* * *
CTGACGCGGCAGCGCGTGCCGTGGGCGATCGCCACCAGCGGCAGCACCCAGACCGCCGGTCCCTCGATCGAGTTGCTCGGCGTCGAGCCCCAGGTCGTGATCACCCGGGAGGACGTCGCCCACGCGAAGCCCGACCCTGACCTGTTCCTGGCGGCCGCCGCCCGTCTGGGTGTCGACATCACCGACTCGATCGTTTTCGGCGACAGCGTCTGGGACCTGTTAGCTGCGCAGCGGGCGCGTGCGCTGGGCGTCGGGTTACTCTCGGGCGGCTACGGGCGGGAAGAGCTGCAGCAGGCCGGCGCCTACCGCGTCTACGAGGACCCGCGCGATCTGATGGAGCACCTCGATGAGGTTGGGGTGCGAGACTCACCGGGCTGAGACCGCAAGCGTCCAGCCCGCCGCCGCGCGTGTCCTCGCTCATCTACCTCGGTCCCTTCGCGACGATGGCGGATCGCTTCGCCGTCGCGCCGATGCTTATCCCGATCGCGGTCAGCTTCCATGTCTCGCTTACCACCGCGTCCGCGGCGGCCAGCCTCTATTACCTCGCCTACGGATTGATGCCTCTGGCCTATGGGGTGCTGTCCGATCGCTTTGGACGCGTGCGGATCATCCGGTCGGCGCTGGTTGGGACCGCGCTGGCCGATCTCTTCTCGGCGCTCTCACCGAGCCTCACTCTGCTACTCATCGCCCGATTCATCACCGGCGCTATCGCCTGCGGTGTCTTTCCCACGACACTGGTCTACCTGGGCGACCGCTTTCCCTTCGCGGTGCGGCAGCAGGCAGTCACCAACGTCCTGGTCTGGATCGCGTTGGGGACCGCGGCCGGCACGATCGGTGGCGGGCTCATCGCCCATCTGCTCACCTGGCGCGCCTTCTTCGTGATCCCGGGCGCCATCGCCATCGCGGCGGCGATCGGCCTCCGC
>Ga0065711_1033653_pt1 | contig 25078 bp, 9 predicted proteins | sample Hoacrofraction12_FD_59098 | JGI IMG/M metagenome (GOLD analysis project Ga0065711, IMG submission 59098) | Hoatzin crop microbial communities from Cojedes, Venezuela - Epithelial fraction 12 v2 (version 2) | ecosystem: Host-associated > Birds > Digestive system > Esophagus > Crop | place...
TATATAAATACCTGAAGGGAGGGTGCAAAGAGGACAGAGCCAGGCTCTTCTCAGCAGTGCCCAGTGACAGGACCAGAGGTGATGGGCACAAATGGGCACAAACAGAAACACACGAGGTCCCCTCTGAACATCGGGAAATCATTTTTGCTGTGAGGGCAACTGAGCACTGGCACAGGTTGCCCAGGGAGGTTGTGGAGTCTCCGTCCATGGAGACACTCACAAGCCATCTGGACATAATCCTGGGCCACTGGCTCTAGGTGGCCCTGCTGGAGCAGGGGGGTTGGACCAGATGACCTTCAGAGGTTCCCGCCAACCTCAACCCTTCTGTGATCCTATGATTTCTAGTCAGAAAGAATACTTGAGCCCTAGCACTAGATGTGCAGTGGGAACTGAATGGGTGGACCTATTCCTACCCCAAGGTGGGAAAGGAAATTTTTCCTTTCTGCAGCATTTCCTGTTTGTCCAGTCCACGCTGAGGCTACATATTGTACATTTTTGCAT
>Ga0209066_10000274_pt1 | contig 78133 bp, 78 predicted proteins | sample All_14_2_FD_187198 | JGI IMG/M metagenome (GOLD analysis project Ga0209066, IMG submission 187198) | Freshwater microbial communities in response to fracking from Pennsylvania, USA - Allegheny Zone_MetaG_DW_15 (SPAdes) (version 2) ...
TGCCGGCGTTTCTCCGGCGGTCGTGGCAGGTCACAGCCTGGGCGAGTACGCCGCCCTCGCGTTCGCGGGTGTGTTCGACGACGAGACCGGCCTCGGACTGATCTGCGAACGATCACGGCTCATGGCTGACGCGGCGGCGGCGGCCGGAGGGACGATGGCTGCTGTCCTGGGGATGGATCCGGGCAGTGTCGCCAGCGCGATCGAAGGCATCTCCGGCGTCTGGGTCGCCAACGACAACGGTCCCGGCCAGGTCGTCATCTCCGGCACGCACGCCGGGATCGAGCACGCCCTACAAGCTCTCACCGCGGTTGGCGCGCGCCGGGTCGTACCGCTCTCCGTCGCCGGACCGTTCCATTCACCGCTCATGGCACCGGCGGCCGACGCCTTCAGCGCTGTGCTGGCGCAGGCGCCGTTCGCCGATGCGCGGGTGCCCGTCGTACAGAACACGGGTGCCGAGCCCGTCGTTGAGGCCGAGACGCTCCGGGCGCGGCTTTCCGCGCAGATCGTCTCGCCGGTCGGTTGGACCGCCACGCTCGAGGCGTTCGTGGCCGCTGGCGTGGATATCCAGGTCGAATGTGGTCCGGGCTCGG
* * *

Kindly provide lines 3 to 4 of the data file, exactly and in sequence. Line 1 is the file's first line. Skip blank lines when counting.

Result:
TATATAAATACCTGAAGGGAGGGTGCAAAGAGGACAGAGCCAGGCTCTTCTCAGCAGTGCCCAGTGACAGGACCAGAGGTGATGGGCACAAATGGGCACAAACAGAAACACACGAGGTCCCCTCTGAACATCGGGAAATCATTTTTGCTGTGAGGGCAACTGAGCACTGGCACAGGTTGCCCAGGGAGGTTGTGGAGTCTCCGTCCATGGAGACACTCACAAGCCATCTGGACATAATCCTGGGCCACTGGCTCTAGGTGGCCCTGCTGGAGCAGGGGGGTTGGACCAGATGACCTTCAGAGGTTCCCGCCAACCTCAACCCTTCTGTGATCCTATGATTTCTAGTCAGAAAGAATACTTGAGCCCTAGCACTAGATGTGCAGTGGGAACTGAATGGGTGGACCTATTCCTACCCCAAGGTGGGAAAGGAAATTTTTCCTTTCTGCAGCATTTCCTGTTTGTCCAGTCCACGCTGAGGCTACATATTGTACATTTTTGCAT
>Ga0209066_10000274_pt1 | contig 78133 bp, 78 predicted proteins | sample All_14_2_FD_187198 | JGI IMG/M metagenome (GOLD analysis project Ga0209066, IMG submission 187198) | Freshwater microbial communities in response to fracking from Pennsylvania, USA - Allegheny Zone_MetaG_DW_15 (SPAdes) (version 2) ...